Two "inseparable" six-year-old cousins were on their way home from their first soccer game of the season when their minivan was struck by a man police say was going nearly 100 miles per hour in a stolen vehicle.
Penelope Jasko and Eleanor McBride were both pronounced dead at an Ohio hospital.
“They were born nearly together, they did most everything together, and they left together,” girls’ step-grandfather, Ted Blackshear, told the Dayton Daily News. “They were best friends.”
Penelope Jasko’s mother, Melissa Jasko, had just finished returning a book to the library and was pulling away from the curb when the minivan carrying Jasko, her six children and her sister’s daughter, was struck by a stolen police cruiser that had run a red light.
Dayton Police say Raymond Walters Jr. stabbed his father in a pickup truck, crashed that vehicle and then stole the police cruiser, People reports.
A total of 10 injuries and two fatalities resulted from the crash.
Two of Melissa Jasko’s other children remain hospitalized in critical condition, the local paper reports.
The Rev. Tony Cutcher, pastor at St. Peter Catholic Church which both girls’ families attend, said the two cousins were often together.
“They were more like twin sisters than cousins,” he said. “They were so close.”
When the fatal crash occurred, Walters had been out of prison less than a month after serving time for a felony robbery conviction, according to WHIO. Walters had moved in with his father, Lloyd “Bear” Walters. Lloyd’s lifelong friend, Jason Butts, told the local station that Raymond had been using drugs after his release from prison and was sometimes delusional.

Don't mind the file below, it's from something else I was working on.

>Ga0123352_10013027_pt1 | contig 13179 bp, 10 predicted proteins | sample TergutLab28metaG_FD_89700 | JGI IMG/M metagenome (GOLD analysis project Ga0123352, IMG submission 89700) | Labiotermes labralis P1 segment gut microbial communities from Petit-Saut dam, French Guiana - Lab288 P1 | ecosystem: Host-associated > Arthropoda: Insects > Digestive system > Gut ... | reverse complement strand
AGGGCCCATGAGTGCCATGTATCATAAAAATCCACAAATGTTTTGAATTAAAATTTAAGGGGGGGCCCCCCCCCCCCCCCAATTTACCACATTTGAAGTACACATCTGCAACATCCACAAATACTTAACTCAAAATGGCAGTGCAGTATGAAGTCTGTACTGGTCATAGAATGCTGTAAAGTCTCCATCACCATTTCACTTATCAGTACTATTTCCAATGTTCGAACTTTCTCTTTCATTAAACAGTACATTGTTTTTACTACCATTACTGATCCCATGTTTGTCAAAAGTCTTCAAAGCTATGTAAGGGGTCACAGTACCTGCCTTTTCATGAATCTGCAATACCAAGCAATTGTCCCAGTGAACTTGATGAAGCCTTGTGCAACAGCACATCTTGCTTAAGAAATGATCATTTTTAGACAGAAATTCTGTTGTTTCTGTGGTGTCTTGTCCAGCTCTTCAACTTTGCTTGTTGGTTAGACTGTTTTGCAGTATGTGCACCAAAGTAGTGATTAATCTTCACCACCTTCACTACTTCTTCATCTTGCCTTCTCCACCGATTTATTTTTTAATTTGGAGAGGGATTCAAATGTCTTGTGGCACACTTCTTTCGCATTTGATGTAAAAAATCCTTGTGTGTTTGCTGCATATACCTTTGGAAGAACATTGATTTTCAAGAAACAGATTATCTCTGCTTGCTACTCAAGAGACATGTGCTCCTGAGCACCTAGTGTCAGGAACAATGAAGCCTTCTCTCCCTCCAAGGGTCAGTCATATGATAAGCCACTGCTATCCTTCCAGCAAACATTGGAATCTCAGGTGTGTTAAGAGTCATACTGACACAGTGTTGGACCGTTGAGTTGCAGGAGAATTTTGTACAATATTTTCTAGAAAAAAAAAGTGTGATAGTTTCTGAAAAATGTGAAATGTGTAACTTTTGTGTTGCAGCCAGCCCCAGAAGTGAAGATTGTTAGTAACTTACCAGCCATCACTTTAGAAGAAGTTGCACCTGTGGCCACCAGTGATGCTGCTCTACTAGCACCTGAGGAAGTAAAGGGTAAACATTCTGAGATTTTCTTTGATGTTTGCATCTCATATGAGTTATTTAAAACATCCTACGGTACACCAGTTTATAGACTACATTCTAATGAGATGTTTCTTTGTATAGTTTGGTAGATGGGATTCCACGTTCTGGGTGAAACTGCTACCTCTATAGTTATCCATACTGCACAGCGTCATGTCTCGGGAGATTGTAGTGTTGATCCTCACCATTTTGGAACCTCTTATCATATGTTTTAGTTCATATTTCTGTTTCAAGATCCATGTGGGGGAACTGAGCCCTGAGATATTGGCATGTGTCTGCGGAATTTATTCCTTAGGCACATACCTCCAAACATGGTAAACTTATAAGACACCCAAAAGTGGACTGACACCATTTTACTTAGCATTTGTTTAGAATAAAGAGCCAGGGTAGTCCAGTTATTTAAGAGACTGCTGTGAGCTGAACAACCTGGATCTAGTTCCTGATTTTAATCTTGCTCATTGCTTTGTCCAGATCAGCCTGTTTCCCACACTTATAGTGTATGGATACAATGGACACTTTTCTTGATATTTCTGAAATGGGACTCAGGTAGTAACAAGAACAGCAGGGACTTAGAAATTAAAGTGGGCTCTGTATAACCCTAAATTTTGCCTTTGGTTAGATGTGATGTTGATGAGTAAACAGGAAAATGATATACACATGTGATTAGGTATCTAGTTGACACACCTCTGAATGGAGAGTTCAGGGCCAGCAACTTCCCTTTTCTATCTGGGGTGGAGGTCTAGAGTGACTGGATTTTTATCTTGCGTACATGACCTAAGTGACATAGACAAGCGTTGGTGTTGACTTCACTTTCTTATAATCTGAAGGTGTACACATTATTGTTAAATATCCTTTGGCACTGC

Butts had contacted the man’s parole officer after becoming concerned that Walters might hurt his father.
Raymond allegedly stab Lloyd 14 times in his truck before taking off in the police cruiser. Lloyd survived the attack and later told The Dayton Daily News that his son did not seem to know who he was at the time and that he had been planning to take him to get medical help when the stabbing occurred.
According to Lloyd, his son suffered from mental problems and did not seem the same after being released from prison. His father described him as paranoid and said he continued to look for his mother at the home, even though she died in June.
“He wasn’t the same,” Lloyd said. “He just started acting different.”
He said he tried to take his son to a residential drug treatment facility the week before the fatal crash, but the center didn’t have any open beds.
Lloyd now said he feels terrible about the lives that were lost.
“My heart goes out to them,” he said of the families. “I’m very sorry that happened. … I’d give my life for them, if I could.”
Raymond Walters also has had previous convictions for felony theft, drug possession and robbery.
Crime Time is your destination for true crime stories from around the world, breaking crime news, and information about Oxygen's original true crime shows and documentaries. Sign up for our Crime Time Newsletter and subscribe to our true crime podcast Martinis & Murder for all the best true crime content.